Wednesday, February 25, 2015

I'll Take That in RGB

I have this thing for red, green, and blue. They’re my default color palette. I prefer a red close to cranberry, a green with a big dose of gray, and a pale blue that lately has been bordering on aqua.

Maybe this phenomenon isn’t unusual. Perhaps you have a set of colors you consistently prefer over others. Here’s where the weirdness starts: My mom also likes red, green, and blue. Her house is decorated in a dusty pink, greens on the continuum of sage to sea foam, and Williamsburg blue.

And now it gets weirder. My 6-year-old likes the same three colors. When he was just 18 months old and faced with a pile of colored blocks, he would separate the red, green, and blue blocks from the others. In fact, we found collections of all sorts of red, green, and blue objects squirreled away around our house. He so consistently preferred those colors that I made the cupcakes for his second birthday with layers of red, green, and blue batter.

My stash reflects my fondness for this color palette. I’ve had one special fat quarter stashed away for many years, waiting for the right project. It’s an old print from Maison de Noel by 3 Sisters, and it appeals to my more traditional side. It’s a sweet paisley, but I know I likely wouldn’t have bought it in a different colorway.

I finally cut into this fat quarter for my latest finish, an orange peel pillow ...

If I had to summarize this project in a single word, it would be fiddly. With this Curves Class assignment moreso than the others I’ve finished (including this journal, this mini, and these potholders), I unpicked seams and at times scrapped an entire quadrant to start afresh with newly cut fabric.

Despite the failed attempts, I’m happy with the results, and it’s satisfying to step by and bask in the glow of a few nicely pieced curves. I like squares, rectangles, and triangles well enough, but the softness of these curves makes me want to sew more of them.

I paired 3 Sister’s Maison de Noel with Kona Snow and this off-red from French General.

I didn’t think quilting—or maybe my quilting?!—would have added to this piece; I liked the clean look of the curves without quilting lines. To add substance without adding batting, I chose to interface it with Pellon Thermolam, which seemed to work well.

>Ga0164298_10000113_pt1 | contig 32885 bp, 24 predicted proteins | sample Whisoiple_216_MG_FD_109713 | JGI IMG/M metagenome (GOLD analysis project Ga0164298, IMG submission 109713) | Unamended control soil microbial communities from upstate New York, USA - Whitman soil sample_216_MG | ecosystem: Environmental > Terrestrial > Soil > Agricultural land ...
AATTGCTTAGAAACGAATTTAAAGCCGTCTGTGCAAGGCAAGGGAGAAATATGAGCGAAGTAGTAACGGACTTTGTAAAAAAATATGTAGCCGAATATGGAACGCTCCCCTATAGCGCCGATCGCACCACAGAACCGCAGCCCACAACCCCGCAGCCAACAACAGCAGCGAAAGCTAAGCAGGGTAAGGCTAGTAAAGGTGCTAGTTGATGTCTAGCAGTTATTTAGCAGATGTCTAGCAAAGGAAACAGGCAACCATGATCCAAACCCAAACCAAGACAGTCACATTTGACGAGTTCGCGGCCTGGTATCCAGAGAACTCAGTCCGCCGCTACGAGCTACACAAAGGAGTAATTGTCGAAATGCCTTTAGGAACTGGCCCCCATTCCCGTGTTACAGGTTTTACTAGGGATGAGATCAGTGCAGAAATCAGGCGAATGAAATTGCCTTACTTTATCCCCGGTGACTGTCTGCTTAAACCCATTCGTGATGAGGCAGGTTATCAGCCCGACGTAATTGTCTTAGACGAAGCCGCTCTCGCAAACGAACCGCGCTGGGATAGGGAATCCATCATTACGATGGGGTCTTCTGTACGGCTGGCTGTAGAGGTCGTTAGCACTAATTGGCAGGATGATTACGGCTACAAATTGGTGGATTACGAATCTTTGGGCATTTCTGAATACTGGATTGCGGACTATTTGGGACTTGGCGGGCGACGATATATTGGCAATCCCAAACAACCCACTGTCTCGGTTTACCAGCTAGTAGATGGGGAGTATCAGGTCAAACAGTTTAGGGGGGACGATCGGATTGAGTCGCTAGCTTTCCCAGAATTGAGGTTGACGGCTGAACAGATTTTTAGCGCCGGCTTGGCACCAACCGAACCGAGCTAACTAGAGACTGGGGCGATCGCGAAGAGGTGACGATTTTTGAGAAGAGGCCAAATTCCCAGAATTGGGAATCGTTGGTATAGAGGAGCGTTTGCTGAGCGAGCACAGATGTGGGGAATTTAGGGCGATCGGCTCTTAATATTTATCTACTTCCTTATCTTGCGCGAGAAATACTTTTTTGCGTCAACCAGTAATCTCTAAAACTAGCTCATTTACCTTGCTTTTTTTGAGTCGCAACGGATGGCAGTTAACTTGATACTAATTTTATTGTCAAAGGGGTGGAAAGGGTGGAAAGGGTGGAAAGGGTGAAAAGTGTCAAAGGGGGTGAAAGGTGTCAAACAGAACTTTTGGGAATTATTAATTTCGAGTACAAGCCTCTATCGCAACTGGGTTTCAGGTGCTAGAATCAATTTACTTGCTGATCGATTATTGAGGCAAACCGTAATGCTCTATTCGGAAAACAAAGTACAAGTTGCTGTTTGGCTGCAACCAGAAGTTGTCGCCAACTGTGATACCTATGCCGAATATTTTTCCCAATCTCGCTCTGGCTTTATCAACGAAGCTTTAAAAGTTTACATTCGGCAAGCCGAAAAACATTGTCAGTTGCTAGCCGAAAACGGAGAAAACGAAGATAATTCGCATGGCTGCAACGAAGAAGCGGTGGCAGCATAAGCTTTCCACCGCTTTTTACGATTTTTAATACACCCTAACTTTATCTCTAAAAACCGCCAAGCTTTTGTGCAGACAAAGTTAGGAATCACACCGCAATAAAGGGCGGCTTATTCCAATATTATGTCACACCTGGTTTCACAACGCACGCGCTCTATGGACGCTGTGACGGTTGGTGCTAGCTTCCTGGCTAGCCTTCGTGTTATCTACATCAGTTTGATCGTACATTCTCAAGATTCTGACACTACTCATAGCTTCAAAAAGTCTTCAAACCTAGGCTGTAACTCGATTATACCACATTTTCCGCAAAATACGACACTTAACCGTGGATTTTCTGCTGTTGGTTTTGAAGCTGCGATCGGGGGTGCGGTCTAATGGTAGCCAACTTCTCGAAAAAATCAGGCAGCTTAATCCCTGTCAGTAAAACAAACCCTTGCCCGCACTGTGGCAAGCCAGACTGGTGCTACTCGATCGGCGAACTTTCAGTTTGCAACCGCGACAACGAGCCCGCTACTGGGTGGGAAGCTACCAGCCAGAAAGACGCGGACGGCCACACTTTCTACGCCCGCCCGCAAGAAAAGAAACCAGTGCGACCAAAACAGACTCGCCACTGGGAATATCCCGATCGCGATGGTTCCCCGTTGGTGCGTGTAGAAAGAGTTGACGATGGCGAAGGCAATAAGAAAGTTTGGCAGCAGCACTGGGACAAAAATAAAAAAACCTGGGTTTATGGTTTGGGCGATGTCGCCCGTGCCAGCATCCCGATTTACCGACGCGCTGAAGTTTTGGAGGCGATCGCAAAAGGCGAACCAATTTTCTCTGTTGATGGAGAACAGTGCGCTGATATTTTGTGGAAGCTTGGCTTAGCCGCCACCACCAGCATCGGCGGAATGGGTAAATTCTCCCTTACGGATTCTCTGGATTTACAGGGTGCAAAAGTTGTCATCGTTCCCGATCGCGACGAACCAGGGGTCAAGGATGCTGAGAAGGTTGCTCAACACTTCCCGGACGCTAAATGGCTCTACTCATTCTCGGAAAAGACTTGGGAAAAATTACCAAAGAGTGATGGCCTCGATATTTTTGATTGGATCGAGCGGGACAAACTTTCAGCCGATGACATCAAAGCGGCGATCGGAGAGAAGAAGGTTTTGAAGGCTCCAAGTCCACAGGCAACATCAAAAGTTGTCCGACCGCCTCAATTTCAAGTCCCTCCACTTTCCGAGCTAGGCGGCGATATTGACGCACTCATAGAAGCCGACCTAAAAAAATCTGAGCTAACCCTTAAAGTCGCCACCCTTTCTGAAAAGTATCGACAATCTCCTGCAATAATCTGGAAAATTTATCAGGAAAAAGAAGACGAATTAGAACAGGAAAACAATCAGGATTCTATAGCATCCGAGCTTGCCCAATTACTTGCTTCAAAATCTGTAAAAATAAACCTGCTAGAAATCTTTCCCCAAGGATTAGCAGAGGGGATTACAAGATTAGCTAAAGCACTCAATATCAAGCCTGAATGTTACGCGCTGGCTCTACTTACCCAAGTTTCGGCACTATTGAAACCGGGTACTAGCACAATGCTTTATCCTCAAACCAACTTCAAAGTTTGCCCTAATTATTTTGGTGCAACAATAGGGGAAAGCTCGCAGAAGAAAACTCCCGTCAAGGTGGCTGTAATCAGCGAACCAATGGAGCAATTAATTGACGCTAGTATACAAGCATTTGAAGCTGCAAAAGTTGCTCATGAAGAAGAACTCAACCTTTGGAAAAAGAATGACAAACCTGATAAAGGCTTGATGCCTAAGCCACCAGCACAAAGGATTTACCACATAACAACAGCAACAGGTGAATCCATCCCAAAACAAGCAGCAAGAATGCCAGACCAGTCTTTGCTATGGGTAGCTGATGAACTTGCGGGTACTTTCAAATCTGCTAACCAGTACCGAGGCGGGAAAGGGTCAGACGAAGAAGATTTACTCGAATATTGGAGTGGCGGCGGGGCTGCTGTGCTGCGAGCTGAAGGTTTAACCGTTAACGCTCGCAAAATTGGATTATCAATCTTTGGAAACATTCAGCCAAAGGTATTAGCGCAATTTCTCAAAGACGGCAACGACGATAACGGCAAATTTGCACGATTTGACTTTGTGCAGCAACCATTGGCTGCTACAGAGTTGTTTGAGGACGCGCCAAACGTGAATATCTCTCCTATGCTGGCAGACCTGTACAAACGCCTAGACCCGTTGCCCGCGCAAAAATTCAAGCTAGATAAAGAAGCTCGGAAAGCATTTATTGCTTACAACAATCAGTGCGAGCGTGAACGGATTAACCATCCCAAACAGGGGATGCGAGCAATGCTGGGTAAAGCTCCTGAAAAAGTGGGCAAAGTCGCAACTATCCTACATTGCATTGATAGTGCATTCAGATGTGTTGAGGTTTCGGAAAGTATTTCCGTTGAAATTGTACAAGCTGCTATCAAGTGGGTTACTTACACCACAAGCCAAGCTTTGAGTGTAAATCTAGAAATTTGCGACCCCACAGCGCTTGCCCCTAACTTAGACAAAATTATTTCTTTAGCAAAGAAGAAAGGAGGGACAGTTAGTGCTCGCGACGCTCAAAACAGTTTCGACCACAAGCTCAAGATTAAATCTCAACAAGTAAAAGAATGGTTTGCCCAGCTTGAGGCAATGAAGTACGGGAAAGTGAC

Curves classmates: I have one thought if you plan to sew this project. Do you remember Rachel’s original? (My apologies to other readers! I can’t find a public pic of Rachel’s pillow!) She cut all four main template pieces from a single square of fabric with a large-scale design. The result is amazing, but I chose a more forgiving nondirectional fabric. I actually made six quadrants and scrapped two wonky ones, but since I used a nondirectional, it didn’t matter which of the six I used in my final pillow.

I have two more projects for this Curves Class: my rainbow color wheel, which needs to be quilted and bound, and my Oodalolly (see Rachel’s original here), which is currently a heap of fabric. Stay tuned in the coming weeks for more on these projects.

Before I sign off, I wanted to send a shout-out to my fellow Curves classmate and all-around favorite quilty person. Kim Soper, the talented lady behind Leland Ave Studios, was not at QuiltCon last week, but her Long Island Modern Sampler was—and it won first place in the modern traditional category. To read more about this quilt and to learn where you can find the patterns for the individual blocks in it, visit Kim’s blog post on the subject.

Long Island Modern Sampler, courtesy of Leland Ave Studios

Linking up to Sew Cute Tuesday, Let’s Bee Social, Needle and Thread Thursday, and TGIFF ...

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  1. I think that was the perfect way of using that fabric!!! It turned out really great Michelle!

  2. Your curves look great! I love how you paired your print with the red, the color combo is beautiful.

  3. Color combination is amazing and honestly I love your curves, I see nothing wrong with them! Just like Angela Walters stated: Don't compare! You're doing your best!

  4. Kim totally rocks! Love those curves. The fabric looks awesome with that solid!

  5. I can imagine it was a finicky project! And if you had to pick stitches on those rounded edges, it probably stretched the fabric to the point it was better off recutting and starting fresh. I commend you for sticking with it, I think the finished pillow is fantastic! And beautifully sewn, as always. Thanks so much for the shout out! I'm living vicariously through my quilt, which has seen people and places I only dream of!

  6. well done for finishing - it really looks perfect :-) I was going to quilt mine, but seeing the clean look of yours I think I am just going to interface too!

  7. Look how fabulous you are! That looks perfect! And how happy that you got to use a special fabric. I love finding projects for special fabrics.

  8. Love these curves, the white with the curves is so cloud-like that it makes the pillow looks extra light and fluffy. Your extra effort was worth it and it makes me feel better about struggling with curves this past week to know that in order to get something beautiful you need to make a bunch of mistakes.

  9. Kindred spirits. My whole house is shades of red, green and blue, with some goldish yellow thrown in. (It's fabulous for holiday decorating, too.) Your pieced curves are terrific! (And don't you love the word fiddly? I think it needs to become firmly entrenched in American English).

  10. Nice work on the pillow, love the layout and the contrast of red! It's going to look snazzy in your house.


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